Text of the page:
M&Ms, Good and Plenty and Other Candies Contain Titanium Nanoparticles

October 18, 2021 at 1:28 am




Trick or Treat… Study finds nano-sized heavy metals in dozens of candy and junk food brands… nano metals can leak through your guts and accumulate in your cells




Nano-sized particles of titanium, aluminum, silver and other metals have been lurking in many processed junk foods and candies for at least 20 years, according to an investigation by Envir0nmental Magazine in 2012 that was ignored by the mainstream media.

In an interview with the magazine, an FDA spokesman acknowledged that lab-engineered particles had made their way into the food supply, but said the agency does not know which brands contain them:

E Magazine: What can you tell me about the prevalence of nanomaterials in our food supply?

Sebastian Cianci: FDA does not have a list of food products that contain nanomaterials.

E Magazine: Where are nanomaterials most often found within food products? In colorings or additives?

Sebastian Cianci: FDA does not maintain a list of food products that contain nanomaterials so we cannot reliably answer this question.

A 2012 study published in the journal Environmental Science & Technology  provides a list of brands known to use significant amounts titanium nanoparticles as preservatives, thickeners, anti-caking agents, to improve texture, and to brighten the white color in candies and frosted treats.

The list is by no means exhaustive, but these are the “treats” with the highest amounts of nano technology:

Like GMOs, the FDA does not require nano-particles to be labeled, as it makes no distinction between them and the larger materials they are derived from.

But metal nanoparticles are different from metal particles found naturally in garden soil.

For starters, they are engineered in a lab. Secondly, they are way smaller – one billionth of a meter.

Metal particles this small do not exist in nature.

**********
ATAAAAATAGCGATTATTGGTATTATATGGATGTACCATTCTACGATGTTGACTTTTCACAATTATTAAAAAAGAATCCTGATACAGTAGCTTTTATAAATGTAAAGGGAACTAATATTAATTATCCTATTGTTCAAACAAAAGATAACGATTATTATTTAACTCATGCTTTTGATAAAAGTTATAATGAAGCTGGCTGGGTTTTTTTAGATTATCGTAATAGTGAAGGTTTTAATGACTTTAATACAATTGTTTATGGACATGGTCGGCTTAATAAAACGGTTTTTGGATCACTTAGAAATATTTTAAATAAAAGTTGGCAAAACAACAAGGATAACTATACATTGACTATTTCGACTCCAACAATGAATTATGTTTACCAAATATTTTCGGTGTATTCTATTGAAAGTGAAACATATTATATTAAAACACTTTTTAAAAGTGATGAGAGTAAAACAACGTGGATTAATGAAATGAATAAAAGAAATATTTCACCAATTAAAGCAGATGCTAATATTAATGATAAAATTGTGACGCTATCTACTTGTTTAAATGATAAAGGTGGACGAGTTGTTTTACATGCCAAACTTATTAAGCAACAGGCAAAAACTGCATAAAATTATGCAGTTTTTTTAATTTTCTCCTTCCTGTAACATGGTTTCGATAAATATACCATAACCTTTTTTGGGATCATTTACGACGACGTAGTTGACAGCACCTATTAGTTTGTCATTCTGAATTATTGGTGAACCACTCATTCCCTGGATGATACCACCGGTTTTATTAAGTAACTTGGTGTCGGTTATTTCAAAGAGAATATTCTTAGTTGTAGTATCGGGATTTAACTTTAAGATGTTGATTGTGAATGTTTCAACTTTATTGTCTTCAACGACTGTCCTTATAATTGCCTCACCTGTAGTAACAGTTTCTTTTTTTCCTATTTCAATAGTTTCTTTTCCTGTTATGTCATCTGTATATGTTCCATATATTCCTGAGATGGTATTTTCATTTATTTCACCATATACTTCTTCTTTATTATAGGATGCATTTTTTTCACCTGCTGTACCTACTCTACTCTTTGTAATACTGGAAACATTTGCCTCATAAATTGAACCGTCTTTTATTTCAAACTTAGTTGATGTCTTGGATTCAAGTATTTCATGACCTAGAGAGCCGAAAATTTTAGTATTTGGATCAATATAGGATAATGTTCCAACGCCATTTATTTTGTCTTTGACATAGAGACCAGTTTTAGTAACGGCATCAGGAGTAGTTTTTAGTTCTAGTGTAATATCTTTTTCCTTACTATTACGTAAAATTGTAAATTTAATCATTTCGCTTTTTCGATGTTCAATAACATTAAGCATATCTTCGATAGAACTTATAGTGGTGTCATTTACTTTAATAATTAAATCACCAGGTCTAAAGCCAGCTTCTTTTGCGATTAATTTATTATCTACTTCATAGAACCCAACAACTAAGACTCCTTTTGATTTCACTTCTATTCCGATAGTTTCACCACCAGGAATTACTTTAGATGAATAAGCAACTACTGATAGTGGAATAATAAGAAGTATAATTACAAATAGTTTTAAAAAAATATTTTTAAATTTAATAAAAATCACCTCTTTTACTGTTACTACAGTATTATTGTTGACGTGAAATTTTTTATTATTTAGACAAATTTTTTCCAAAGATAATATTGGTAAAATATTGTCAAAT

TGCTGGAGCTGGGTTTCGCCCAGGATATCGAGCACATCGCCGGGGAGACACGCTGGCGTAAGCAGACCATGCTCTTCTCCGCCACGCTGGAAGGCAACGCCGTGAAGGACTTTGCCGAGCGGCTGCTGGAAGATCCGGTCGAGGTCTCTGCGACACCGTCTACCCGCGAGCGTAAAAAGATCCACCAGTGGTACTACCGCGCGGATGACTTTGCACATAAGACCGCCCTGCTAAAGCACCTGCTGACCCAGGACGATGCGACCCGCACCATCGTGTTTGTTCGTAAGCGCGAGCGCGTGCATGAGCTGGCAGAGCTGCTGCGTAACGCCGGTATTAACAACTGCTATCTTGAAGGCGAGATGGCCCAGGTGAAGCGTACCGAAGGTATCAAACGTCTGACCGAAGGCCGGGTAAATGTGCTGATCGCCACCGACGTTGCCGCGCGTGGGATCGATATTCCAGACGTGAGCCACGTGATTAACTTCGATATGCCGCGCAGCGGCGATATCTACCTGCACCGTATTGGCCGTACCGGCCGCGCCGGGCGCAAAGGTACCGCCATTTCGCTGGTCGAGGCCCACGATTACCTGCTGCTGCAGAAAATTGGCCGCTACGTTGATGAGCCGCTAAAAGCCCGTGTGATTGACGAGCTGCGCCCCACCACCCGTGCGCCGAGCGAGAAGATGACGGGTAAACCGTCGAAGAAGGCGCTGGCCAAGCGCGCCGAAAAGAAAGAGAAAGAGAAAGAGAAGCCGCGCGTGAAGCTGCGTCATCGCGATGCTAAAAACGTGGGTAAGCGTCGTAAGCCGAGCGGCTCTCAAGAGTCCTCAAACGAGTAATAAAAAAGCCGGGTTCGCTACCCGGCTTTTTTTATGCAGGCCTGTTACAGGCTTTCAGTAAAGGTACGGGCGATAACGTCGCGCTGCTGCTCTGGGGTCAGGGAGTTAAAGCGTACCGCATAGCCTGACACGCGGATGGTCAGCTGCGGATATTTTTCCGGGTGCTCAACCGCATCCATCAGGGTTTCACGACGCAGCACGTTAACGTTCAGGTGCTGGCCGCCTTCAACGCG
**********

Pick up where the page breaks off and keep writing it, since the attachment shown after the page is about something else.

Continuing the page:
Because they are so small, metallic nanoparticles can cross through the blood brain barrier and intestinal walls, and accumulate in tissues and cells.

“Nanoparticles may also accumulate in certain organs, disrupt and impair biological, structural and metabolic processes and weaken the immune system,” warns the American Society of Safety Engineers. “They may be ingested through drinking water, food additives, atmospheric dust on food, toothpaste and dental fillings and implants.”

In one study, long-term exposure to nanoparticles changed the structure of the lining of the chickens’ intestinal walls. While the chickens’ leaky guts seemed to improve iron absorption, they “could lead to over-absorption of other, harmful compounds,” the study’s authors wrote.

“Materials reduced to the nanoscale … can suddenly show very different properties compared to what they exhibit on a macroscale, enabling unique applications such as alterations in color, electrical conductivity, or permeability,” explains the environmentalist organization As You Sow.

In addition to adding titanium nanoparticles being mixed directly into food, aluminum and silver nanoparticles are added to food packaging to help with preservation.

“We know that there’s nanosilver in food wrapping and food packaging,” says Jennifer Sass, a senior scientist with the Natural Resources Defense Council. “That nanosilver releases ions, so those ions could be getting into the food. The ions are toxic, they are the antimicrobial part of the silver.”

“From the government’s perspective, nano forms of silver, iron or titanium are no different, fundamentally, from their scaled-up counterparts which have already been safety tested, so the agency has ushered the particles into the food supply under the Generally Recognized as Safe provision.”

Not all governments share this perspective however. Just last week, the European Union banned titanium dioxide, which it found to be most damaging to the gut microbiome in nanoparticle form.

You can avoid nanoparticles in your food by eating certified organic foods, which are not allowed to contain them.